In a September 20 article in the Washington Post, 'Where Military Rules Don't Apply'. Jack Holly, a retired Marine colonel who oversees several private security firms as director of logistics for the U.S. Army Corps of Engineers, said "the State Department was partly to blame for what he described as Blackwater's 'heavy-handed, almost arrogant' tactics. 'It's obviously condoned by State and it's what State expects, because they have contract oversight and if they didn't like it they would change it,' he said." Other reports have made it pretty clear that these mercenaries are Secretary of State Condoleezza Rice's private army. Immediately after Blackwater's Nisoor square massacre, Iraq's Prime Minister Nuri al-Maliki and other senior officials in Iraq's government expressed their outrage and initially tried to expel Blackwater from Iraq claiming this was a "crime" and an affront on Iraqi sovereignty. However, the Iraqis backed down after Rice apologized on Blackwater's behalf and agreed to a joint-investigation to what happened that day. Since the massacre, Blackwater has remained defiant and maintains their employees were provoked.
The memorandum examines the State Department responses to the many Blackwater incidents. In nearly every case, the department payed a wergeld, blood money, to the victim's family trying to quickly hush-up the matter. The memo states:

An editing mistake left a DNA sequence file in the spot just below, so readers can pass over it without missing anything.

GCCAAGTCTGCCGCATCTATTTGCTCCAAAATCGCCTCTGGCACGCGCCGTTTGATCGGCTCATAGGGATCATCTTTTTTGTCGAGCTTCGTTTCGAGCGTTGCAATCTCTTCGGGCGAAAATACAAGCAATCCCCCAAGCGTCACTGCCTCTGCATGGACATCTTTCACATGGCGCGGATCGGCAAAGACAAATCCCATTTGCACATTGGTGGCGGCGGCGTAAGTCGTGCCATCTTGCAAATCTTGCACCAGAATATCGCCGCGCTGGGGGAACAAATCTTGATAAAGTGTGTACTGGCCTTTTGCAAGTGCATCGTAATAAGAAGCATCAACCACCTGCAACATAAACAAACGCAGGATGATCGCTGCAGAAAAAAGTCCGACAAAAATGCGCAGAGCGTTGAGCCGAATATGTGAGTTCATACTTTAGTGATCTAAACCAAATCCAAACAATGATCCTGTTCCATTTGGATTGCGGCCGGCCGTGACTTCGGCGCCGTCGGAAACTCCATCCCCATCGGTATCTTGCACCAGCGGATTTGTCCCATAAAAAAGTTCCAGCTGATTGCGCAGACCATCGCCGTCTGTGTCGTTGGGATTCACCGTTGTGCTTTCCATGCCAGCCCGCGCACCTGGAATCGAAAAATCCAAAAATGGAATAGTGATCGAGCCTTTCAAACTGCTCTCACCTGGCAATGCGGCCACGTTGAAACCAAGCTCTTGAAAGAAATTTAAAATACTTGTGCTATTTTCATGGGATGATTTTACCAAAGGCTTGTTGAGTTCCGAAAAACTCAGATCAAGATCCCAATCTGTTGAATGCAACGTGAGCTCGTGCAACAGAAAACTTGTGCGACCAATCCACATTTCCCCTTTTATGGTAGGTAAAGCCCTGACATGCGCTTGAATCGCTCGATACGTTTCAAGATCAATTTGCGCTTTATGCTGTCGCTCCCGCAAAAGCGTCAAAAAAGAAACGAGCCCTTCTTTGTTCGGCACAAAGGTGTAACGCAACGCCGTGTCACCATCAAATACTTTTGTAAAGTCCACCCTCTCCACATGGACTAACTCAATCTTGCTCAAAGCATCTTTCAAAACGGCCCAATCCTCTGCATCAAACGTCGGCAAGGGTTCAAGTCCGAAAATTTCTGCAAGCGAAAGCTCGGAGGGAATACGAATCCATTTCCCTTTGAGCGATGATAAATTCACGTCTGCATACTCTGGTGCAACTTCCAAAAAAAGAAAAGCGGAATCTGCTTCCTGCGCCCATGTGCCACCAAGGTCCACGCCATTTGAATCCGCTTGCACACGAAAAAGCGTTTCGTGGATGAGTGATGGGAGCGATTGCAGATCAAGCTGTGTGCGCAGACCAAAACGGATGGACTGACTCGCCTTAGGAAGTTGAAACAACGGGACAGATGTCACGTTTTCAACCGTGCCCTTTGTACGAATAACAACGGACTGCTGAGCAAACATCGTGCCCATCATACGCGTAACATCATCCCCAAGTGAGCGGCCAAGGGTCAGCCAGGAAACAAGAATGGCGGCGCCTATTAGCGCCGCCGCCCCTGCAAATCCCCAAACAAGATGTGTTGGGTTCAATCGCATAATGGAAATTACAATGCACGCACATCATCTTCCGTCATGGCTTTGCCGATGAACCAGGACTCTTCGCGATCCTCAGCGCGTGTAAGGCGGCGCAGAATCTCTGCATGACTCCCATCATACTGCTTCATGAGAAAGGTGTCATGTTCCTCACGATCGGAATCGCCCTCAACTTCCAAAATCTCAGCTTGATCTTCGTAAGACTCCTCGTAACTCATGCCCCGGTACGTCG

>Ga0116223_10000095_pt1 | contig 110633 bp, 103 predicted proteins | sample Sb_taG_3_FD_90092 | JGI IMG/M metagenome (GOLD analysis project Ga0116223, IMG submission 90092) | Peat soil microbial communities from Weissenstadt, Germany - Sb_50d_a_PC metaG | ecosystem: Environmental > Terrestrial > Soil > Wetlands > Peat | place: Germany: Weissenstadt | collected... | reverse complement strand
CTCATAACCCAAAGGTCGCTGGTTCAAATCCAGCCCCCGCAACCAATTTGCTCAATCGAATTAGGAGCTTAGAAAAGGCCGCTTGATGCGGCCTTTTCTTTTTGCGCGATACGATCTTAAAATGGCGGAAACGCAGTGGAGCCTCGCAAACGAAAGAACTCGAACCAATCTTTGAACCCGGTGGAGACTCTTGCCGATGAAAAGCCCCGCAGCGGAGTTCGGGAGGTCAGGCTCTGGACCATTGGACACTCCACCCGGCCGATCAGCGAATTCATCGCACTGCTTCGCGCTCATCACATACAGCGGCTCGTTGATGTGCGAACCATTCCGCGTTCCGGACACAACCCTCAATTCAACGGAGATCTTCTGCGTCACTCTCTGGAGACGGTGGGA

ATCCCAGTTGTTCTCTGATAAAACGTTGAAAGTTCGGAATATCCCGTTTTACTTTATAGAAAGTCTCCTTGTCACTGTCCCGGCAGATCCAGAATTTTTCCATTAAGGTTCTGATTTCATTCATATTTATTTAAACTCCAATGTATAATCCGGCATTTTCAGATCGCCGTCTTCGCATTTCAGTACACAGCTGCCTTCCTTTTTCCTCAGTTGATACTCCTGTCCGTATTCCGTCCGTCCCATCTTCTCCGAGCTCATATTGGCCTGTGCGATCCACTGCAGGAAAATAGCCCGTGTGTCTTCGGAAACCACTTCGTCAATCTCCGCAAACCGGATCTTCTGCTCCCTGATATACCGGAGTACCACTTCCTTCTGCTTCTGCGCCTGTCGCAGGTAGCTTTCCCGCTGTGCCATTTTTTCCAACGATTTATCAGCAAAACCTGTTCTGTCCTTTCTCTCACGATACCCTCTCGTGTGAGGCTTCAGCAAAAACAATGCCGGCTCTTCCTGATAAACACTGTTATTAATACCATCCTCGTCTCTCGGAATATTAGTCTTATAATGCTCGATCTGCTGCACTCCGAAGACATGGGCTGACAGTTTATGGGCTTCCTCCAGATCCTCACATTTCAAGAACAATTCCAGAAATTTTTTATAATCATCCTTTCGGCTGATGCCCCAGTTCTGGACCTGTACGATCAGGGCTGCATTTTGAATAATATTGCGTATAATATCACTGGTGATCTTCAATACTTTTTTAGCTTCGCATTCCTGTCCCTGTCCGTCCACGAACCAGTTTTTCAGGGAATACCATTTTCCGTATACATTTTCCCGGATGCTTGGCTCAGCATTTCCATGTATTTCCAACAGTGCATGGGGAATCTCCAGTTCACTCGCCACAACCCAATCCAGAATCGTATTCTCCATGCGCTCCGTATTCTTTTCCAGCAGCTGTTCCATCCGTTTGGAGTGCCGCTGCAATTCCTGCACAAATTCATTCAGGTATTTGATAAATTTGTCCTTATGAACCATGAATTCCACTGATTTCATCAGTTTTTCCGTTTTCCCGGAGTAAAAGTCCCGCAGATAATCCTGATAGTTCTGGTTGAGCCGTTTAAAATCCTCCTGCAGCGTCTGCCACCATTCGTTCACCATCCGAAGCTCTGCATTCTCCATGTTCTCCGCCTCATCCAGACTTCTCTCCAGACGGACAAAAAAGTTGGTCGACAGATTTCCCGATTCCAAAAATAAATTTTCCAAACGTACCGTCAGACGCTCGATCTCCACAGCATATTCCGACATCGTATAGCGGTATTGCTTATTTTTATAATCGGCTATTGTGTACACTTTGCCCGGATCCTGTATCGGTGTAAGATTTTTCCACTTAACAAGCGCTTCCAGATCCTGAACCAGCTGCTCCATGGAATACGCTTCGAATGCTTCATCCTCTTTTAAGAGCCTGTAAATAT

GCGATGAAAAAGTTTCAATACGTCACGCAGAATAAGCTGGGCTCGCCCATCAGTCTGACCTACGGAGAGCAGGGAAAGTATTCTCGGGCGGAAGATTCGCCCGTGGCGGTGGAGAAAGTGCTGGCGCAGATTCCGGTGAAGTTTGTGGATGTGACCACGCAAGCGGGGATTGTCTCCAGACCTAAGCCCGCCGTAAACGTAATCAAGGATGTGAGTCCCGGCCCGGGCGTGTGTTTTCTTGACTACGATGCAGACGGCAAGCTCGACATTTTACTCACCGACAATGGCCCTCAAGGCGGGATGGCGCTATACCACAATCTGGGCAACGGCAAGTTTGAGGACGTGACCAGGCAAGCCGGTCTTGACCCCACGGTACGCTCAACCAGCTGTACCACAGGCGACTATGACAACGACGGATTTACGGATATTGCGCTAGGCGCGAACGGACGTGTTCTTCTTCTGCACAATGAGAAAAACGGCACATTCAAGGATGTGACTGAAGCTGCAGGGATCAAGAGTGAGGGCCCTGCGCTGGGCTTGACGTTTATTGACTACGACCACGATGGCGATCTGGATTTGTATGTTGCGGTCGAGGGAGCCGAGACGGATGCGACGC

In the end, the State Department and Blackwater agreed on a $15,000 payment. One State Department offrcial wrote:
"We would like to help them resolve this so we can continue with our protective mission."
The State Department took a similar approach upon receiving reports that Blackwater shooters killed an innocent lraqi, except that in this case, the State Department requested only a $5,000 payment to "put this unfortunate matter behind us quickly."
There is no evidence in the documents that the Committee has reviewed that the State Department sought to restrain Blackwater's actions, raised concerns about the number of shooting incidents involving Blackwater or the company's high rate of shooting first, or detained Blackwater contractors for investigation.
There is no evidence of oversight of or accountabliy for Blackwater in Rice's State Department. The Los Angeles Times reported that normally misdeeds by private security contractors are covered-up. "Several U.S. diplomats speaking on condition of anonymity said in interviews that past private security misdeeds had been swept under the rug. ¶ 'It's one of the big holes we've had in our policy: the lack of control, the lack of supervision over the security force,' a U.S. diplomat told The Times on condition of anonymity because of the topic's sensitivity. 'No one took on the responsibility of policing these units, neither the military or the Regional Security Office [the embassy's security department]... So many people, not just the Blackwater people, are there in Baghdad unsupervised with basically diplomatic immunity,' he said."